TraderTools foreign exchange blog

Is liquidity changing the operational dynamics of FX? 12 insights below!

By Ian Tick, Director of Marketing, TraderTools
October 2 , 2013

e-Forex recently asked TraderTools CEO, Yaacov Heidingsfeld, to provide insights into how the provision, distribution and consumption of liquidity may be altering the way the FX market has traditionally functioned and to assess the wider consequences:
1. In what ways is liquidity still a function of and driven by relationships, and what are the implications of this for the future of electronic FX trading?

FX is always going to be a relationship-driven market and liquidity-streaming banks are always going to prefer streaming to counterparties they know, versus anonymous counterparties. By knowing who the counterparty is, and what their requirements are, in terms of size, pairs, and frequency of trade, the profitability of that relationship can be better measured and monitored.

 

2. In what ways does the quality of FX liquidity vary and does this reflect a move towards a multi-tier market where some participants are considered preferential to others?

Quality of liquidity is measured by the width of the spread and the quantity of the pairs quoted. The more transparent – the more a counterparty trade is preferential.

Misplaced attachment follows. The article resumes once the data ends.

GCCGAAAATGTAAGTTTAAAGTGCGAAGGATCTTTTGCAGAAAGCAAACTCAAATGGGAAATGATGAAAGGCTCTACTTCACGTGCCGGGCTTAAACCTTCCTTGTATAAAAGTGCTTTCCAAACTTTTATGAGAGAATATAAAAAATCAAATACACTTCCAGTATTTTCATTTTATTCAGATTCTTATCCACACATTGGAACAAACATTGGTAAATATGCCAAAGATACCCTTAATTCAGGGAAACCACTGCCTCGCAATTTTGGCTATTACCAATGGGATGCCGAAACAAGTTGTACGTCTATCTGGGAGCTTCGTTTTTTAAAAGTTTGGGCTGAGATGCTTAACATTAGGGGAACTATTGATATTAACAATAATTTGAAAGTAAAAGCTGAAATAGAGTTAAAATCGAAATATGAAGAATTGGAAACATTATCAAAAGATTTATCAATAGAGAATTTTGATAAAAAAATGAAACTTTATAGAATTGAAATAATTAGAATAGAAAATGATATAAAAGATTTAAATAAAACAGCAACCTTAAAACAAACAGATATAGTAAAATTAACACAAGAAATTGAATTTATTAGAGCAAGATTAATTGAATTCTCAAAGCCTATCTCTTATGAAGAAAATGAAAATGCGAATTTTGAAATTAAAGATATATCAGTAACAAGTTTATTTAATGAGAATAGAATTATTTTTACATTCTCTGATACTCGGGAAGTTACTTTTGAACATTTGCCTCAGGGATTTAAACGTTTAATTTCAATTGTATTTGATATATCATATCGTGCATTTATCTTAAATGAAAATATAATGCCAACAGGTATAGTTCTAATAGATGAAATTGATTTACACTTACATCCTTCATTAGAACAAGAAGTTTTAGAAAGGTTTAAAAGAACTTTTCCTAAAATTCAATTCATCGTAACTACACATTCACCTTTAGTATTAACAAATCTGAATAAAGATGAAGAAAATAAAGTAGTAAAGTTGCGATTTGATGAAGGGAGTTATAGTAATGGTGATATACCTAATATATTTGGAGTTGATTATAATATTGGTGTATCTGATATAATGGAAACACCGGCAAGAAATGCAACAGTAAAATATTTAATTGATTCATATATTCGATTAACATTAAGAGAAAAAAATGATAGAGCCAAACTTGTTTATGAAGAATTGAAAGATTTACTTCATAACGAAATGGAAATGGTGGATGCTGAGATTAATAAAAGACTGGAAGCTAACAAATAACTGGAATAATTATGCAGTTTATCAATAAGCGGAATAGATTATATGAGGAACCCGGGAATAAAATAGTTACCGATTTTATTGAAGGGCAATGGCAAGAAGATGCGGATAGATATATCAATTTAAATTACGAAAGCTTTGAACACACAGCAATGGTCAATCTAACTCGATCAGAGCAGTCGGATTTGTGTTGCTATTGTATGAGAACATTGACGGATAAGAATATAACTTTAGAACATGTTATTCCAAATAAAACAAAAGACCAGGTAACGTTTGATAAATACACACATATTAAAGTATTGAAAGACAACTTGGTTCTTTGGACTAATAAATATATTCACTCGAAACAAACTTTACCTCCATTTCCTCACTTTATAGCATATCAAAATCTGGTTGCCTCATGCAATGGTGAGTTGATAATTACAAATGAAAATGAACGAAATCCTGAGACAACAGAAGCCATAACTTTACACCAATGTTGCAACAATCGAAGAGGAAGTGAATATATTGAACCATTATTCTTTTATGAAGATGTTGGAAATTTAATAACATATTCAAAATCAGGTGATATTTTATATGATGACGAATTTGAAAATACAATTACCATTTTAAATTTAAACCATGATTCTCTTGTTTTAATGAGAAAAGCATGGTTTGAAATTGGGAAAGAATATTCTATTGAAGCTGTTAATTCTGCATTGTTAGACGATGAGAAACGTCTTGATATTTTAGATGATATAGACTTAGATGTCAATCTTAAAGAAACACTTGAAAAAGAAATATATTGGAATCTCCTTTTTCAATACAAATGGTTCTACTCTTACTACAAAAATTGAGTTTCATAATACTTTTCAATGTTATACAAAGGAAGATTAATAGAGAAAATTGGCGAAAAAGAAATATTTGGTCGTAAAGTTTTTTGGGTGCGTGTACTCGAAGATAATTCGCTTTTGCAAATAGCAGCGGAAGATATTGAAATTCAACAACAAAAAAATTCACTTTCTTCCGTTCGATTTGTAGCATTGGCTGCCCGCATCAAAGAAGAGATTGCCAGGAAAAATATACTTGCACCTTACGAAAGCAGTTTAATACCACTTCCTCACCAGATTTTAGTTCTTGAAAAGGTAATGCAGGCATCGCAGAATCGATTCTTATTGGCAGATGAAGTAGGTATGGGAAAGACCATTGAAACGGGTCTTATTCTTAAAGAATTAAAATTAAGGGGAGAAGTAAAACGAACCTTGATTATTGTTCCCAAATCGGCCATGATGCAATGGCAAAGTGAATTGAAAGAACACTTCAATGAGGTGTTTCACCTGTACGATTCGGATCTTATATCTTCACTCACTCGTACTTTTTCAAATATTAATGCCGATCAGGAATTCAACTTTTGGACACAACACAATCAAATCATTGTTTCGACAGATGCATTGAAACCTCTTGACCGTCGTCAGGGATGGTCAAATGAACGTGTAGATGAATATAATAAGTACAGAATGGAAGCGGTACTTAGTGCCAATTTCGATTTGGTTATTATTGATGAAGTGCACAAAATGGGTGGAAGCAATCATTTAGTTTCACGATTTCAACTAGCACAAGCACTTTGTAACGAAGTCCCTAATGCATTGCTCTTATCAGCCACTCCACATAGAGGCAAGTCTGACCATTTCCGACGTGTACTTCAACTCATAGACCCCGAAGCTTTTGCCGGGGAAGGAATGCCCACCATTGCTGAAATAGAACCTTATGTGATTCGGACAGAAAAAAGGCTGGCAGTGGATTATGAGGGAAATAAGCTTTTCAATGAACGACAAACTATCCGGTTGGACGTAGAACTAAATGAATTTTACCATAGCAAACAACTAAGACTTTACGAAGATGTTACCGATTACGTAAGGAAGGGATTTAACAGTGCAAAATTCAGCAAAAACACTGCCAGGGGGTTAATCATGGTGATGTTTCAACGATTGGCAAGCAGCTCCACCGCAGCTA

3. What defines whether a firm is a genuine market-maker as opposed to a recycler of liquidity provided by others, and does this actually matter?

Market makers are defined as those who make bids and offers and take risk onto their books. If you’re a market maker, you do not know if you are going to make a profit on every trade. Generally speaking, a “recycler of liquidity” is just adding a spread and lying off the risk simultaneously. By definition, their behaviour and trading requirements are different.

 

4. What impact could new OTC market regulations have on the availability of liquidity in FX?

In my opinion, in the Spot market, there will be none. In the newly regulated markets, like Swaps, many issues have not yet been fully fleshed out, so that will have an impact on trading volumes initially. How trades are going to be offset over different SEF’s is one example. Capital requirements in order to be a SEF and continue to make markets will be another.

 

5. What impact would you expect the possible Financial Transaction Tax to have on FX liquidity and on underlying customer needs and their willingness to trade?

To date, FX Spot has specifically been excluded. There are proposals for the additional exclusion of FX Swaps, Forwards, Options and NDFs. Obviously any tax is going to raise the cost of doing business, and could have the impact of discouraging member country’s businesses and funds from trading. It should be noted that to date, only 11 EU countries are part of this proposal.

 

6. What benefits would introducing best practice guidelines for liquidity aggregation provision have for all market participants?

I applaud EBS’s CEO for taking the lead on this issue and publishing the first Best Practice Guide for Aggregation. Customers and aggregators that follow the guidelines will guarantee complete transparency from the perspective of liquidity providers and re-distributors. Transparency leads to better pricing. Understanding how market participants are compensated for flow going through their systems aligns vendors and customers more practically.